The French Connection: Both Sides Now

Jean Dujardin

Jean Dujardin

Director/co-writer Cédric Jimenez’s “The Connection,” based on the life/work of a relentless 70s Marseilles magistrate, Pierre Michel (Jean Dujardin), although less compelling than William Friedkin‘s (state)side of the notorious heroin smuggling story is a riveting thriller, and ultimately a tragedy.  The film is buoyed up both by Dujardin’s deep understanding of the judge’s complexities and the Academy Award winning actor’s buckets of charisma. (I could watch this guy read the proverbial phone book).  The cinematography, using the hypnotic light of the  Côte d’Azur, and period-perfect sets, music, wardrobe and cars (lots of Citroëns) create an engrossing atmosphere.

As a magistrate working with juveniles, Michel is frustrated by his limits to repair young lives derailed by addiction. Promoted to major case, aligned with a task force of elite cops, Michel is determined to shut down “La French,” the colossal and wildly profitable heroin business masterminded by the amoral, explosive Gaëtan “Tany” Zampa (Gilles Lellouche), who, paradoxically, is a devoted family man.

Highly principled (and oddly fearless for himself and his beloved wife and daughters), Michel is also obsessed with winning (a prior gambling addiction, poker, is intimated) and commands raids, arrests and interrogations.  But as an outsider (he’s from Metz), to succeed in destroying Zampa and his operation, he must truly understand Marseilles. Jimenez says, the “narrative process allows the spectator to discover, along with the judge, the way the town functioned, to discover its unique codes and to pierce its secrets.” And Michel finds that corruption–the irresistible lure of money–has infected the group of cops he relies on and is woven heart deep into the fabric of Marseille’s civic life.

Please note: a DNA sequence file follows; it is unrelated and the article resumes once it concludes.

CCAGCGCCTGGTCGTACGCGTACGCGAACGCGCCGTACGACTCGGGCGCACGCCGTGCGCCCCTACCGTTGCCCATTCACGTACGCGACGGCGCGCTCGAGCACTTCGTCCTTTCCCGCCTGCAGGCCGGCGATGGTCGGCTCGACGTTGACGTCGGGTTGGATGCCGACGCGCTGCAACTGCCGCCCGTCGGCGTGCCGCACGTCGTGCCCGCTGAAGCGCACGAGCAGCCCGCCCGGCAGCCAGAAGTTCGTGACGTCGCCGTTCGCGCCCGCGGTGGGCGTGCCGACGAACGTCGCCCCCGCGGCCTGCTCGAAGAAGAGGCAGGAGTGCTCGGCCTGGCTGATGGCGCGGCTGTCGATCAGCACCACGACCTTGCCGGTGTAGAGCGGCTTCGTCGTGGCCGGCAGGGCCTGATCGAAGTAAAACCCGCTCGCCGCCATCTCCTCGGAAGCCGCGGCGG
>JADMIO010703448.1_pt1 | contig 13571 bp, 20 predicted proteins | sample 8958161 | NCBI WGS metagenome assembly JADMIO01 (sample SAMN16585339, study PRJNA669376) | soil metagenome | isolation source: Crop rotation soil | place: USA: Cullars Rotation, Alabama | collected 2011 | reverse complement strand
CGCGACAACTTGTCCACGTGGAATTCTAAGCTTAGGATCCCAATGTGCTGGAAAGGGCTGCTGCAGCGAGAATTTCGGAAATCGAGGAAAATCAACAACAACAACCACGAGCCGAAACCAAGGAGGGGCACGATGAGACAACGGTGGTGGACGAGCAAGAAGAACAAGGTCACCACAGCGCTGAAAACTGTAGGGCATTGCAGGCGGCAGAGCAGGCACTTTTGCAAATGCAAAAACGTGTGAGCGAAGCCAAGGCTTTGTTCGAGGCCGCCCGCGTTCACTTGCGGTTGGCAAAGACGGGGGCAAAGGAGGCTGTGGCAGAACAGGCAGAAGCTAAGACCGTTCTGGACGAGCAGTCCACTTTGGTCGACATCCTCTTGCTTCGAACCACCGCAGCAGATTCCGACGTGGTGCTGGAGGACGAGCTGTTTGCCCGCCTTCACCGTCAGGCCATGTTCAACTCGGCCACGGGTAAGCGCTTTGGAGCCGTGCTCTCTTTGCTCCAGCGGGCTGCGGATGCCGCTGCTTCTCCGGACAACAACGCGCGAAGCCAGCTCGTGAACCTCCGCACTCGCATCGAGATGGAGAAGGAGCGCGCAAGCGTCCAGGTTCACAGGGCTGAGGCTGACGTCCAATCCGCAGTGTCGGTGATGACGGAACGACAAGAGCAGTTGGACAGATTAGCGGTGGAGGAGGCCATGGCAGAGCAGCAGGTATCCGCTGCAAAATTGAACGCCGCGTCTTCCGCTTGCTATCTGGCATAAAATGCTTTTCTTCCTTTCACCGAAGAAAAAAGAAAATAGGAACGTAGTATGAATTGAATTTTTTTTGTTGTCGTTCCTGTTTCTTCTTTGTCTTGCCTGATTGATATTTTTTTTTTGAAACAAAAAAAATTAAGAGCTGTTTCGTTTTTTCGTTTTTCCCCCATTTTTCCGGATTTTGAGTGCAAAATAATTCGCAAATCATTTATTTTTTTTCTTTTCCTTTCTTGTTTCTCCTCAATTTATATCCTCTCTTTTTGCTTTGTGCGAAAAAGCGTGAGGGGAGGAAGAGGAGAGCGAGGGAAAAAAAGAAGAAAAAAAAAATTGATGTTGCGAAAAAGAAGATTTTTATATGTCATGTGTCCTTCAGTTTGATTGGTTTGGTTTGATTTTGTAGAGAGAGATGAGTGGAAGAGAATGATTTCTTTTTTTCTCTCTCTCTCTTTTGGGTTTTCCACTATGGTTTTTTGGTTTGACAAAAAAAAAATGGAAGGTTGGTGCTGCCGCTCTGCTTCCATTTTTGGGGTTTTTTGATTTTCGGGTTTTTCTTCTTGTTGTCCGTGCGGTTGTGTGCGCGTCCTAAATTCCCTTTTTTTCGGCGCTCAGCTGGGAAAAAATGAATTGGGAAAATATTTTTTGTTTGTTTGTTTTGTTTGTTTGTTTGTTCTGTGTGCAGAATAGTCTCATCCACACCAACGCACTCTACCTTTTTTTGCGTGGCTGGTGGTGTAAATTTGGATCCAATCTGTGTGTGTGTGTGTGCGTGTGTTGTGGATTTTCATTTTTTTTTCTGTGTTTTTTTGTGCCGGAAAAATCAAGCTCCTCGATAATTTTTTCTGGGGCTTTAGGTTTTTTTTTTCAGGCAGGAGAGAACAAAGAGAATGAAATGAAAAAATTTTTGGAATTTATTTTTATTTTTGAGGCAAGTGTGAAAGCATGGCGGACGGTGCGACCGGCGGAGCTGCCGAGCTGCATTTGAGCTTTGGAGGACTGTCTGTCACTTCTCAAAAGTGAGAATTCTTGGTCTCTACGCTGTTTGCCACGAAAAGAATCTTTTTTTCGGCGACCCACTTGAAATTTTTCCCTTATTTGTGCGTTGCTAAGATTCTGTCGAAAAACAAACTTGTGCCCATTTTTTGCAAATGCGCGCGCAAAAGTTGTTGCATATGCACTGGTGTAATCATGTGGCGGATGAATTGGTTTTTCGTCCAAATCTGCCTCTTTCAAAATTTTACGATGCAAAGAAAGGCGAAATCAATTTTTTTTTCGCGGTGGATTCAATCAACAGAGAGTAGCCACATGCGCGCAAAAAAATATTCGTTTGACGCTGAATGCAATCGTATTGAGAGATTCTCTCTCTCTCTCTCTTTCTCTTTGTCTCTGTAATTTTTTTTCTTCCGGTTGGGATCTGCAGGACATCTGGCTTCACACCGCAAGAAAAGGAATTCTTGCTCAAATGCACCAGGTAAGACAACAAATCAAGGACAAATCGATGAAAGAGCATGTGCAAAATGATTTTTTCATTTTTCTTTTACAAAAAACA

“The Connection” opens today at the Sunshine Cinema, and in Los Angeles, followed by a national rollout.

This entry was posted in Film, Photography, Photos and tagged , , . Bookmark the permalink.

Leave a Reply

Fill in your details below or click an icon to log in:

WordPress.com Logo

You are commenting using your WordPress.com account. Log Out / Change )

Twitter picture

You are commenting using your Twitter account. Log Out / Change )

Facebook photo

You are commenting using your Facebook account. Log Out / Change )

Google+ photo

You are commenting using your Google+ account. Log Out / Change )

Connecting to %s